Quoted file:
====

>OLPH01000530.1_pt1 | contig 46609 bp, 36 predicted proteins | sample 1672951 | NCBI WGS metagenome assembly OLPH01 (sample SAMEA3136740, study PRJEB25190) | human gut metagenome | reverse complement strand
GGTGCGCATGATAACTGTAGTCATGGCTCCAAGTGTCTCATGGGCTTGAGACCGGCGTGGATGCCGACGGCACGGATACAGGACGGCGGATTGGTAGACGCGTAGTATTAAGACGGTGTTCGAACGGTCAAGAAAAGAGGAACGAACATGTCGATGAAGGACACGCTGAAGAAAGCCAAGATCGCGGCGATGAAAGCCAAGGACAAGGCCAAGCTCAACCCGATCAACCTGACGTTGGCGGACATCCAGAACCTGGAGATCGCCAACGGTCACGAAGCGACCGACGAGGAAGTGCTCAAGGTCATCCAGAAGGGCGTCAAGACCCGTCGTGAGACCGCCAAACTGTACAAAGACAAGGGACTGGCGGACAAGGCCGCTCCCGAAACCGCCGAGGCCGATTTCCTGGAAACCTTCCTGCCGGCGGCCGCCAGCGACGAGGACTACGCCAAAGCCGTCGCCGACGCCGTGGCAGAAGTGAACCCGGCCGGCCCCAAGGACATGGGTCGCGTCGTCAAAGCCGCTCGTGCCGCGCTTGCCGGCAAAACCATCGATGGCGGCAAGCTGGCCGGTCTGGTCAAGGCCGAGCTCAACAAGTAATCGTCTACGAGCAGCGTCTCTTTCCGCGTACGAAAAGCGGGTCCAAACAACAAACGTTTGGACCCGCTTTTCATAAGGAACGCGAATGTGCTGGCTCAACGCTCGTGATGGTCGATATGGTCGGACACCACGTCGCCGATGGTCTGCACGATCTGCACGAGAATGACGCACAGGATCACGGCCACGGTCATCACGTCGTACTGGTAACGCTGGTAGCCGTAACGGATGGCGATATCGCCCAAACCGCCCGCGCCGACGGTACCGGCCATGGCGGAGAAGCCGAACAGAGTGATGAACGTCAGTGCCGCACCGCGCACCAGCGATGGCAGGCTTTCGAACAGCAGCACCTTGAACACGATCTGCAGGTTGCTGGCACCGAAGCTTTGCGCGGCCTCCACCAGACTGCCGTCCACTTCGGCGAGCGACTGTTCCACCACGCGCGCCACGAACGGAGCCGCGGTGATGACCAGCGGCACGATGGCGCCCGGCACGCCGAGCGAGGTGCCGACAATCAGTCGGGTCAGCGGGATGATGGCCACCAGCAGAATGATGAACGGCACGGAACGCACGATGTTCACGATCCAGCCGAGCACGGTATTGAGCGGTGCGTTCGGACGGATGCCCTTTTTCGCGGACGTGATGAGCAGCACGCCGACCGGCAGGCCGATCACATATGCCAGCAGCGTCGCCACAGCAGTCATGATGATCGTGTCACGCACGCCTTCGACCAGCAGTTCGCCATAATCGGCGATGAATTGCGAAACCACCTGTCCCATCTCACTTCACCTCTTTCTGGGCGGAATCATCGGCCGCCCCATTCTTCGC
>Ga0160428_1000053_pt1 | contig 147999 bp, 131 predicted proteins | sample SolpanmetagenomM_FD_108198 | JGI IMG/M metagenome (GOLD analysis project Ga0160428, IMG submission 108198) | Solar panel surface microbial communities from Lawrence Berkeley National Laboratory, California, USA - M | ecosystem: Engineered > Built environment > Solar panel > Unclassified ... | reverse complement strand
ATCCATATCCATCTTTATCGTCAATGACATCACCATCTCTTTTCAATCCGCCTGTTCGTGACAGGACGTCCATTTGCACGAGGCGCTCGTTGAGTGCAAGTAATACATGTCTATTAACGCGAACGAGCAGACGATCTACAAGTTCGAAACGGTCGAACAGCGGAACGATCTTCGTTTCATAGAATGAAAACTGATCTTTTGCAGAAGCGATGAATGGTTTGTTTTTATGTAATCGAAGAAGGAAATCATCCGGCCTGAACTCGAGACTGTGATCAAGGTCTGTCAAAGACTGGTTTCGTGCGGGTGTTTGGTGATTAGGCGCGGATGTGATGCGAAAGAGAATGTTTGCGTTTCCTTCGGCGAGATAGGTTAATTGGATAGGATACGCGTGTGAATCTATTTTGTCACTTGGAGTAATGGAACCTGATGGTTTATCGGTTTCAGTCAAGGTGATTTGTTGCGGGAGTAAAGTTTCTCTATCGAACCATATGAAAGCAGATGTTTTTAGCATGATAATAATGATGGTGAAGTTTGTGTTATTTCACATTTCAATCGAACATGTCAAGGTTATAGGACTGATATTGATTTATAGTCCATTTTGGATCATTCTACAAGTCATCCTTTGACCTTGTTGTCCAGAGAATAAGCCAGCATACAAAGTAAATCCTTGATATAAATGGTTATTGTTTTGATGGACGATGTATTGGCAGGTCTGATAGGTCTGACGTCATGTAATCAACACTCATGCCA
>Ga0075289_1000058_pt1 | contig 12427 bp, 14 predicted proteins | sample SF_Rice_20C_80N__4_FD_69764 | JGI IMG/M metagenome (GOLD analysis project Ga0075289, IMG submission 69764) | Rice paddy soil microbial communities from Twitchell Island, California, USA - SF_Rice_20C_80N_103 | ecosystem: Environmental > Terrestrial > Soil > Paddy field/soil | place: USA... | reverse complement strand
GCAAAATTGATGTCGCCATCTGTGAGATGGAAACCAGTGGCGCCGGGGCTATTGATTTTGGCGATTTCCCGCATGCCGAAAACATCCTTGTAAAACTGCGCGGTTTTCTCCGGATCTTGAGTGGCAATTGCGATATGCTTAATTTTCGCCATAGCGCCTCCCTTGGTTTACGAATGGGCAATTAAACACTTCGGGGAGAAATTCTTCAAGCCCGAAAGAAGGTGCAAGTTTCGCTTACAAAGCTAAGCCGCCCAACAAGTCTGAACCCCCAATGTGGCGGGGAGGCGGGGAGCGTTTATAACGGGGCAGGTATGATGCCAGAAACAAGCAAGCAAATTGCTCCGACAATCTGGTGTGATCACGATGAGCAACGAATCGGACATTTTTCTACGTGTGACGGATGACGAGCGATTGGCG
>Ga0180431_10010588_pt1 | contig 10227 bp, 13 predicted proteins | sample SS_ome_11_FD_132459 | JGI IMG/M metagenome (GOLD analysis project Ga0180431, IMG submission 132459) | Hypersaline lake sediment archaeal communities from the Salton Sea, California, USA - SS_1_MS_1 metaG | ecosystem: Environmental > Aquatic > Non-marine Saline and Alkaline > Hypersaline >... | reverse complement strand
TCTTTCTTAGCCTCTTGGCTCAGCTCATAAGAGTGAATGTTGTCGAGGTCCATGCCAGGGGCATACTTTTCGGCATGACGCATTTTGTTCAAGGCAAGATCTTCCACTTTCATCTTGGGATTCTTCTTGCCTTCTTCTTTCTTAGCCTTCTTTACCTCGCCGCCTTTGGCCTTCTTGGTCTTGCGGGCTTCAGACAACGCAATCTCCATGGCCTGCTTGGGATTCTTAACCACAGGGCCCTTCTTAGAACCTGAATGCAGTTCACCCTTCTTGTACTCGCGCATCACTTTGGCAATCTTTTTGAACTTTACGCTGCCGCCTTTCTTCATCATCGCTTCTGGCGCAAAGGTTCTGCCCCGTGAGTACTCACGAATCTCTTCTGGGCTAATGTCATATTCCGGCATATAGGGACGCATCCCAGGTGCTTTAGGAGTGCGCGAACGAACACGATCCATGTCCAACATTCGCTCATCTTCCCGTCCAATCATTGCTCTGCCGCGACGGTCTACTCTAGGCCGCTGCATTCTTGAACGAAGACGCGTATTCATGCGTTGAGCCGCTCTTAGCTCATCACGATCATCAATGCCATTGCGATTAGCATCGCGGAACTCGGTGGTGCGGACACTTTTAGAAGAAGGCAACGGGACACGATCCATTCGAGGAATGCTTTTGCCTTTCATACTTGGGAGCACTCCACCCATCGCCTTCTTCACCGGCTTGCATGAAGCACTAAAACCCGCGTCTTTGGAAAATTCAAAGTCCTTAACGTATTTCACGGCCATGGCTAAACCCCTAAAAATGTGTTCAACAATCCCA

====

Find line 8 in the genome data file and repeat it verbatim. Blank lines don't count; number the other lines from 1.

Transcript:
TCTTTCTTAGCCTCTTGGCTCAGCTCATAAGAGTGAATGTTGTCGAGGTCCATGCCAGGGGCATACTTTTCGGCATGACGCATTTTGTTCAAGGCAAGATCTTCCACTTTCATCTTGGGATTCTTCTTGCCTTCTTCTTTCTTAGCCTTCTTTACCTCGCCGCCTTTGGCCTTCTTGGTCTTGCGGGCTTCAGACAACGCAATCTCCATGGCCTGCTTGGGATTCTTAACCACAGGGCCCTTCTTAGAACCTGAATGCAGTTCACCCTTCTTGTACTCGCGCATCACTTTGGCAATCTTTTTGAACTTTACGCTGCCGCCTTTCTTCATCATCGCTTCTGGCGCAAAGGTTCTGCCCCGTGAGTACTCACGAATCTCTTCTGGGCTAATGTCATATTCCGGCATATAGGGACGCATCCCAGGTGCTTTAGGAGTGCGCGAACGAACACGATCCATGTCCAACATTCGCTCATCTTCCCGTCCAATCATTGCTCTGCCGCGACGGTCTACTCTAGGCCGCTGCATTCTTGAACGAAGACGCGTATTCATGCGTTGAGCCGCTCTTAGCTCATCACGATCATCAATGCCATTGCGATTAGCATCGCGGAACTCGGTGGTGCGGACACTTTTAGAAGAAGGCAACGGGACACGATCCATTCGAGGAATGCTTTTGCCTTTCATACTTGGGAGCACTCCACCCATCGCCTTCTTCACCGGCTTGCATGAAGCACTAAAACCCGCGTCTTTGGAAAATTCAAAGTCCTTAACGTATTTCACGGCCATGGCTAAACCCCTAAAAATGTGTTCAACAATCCCA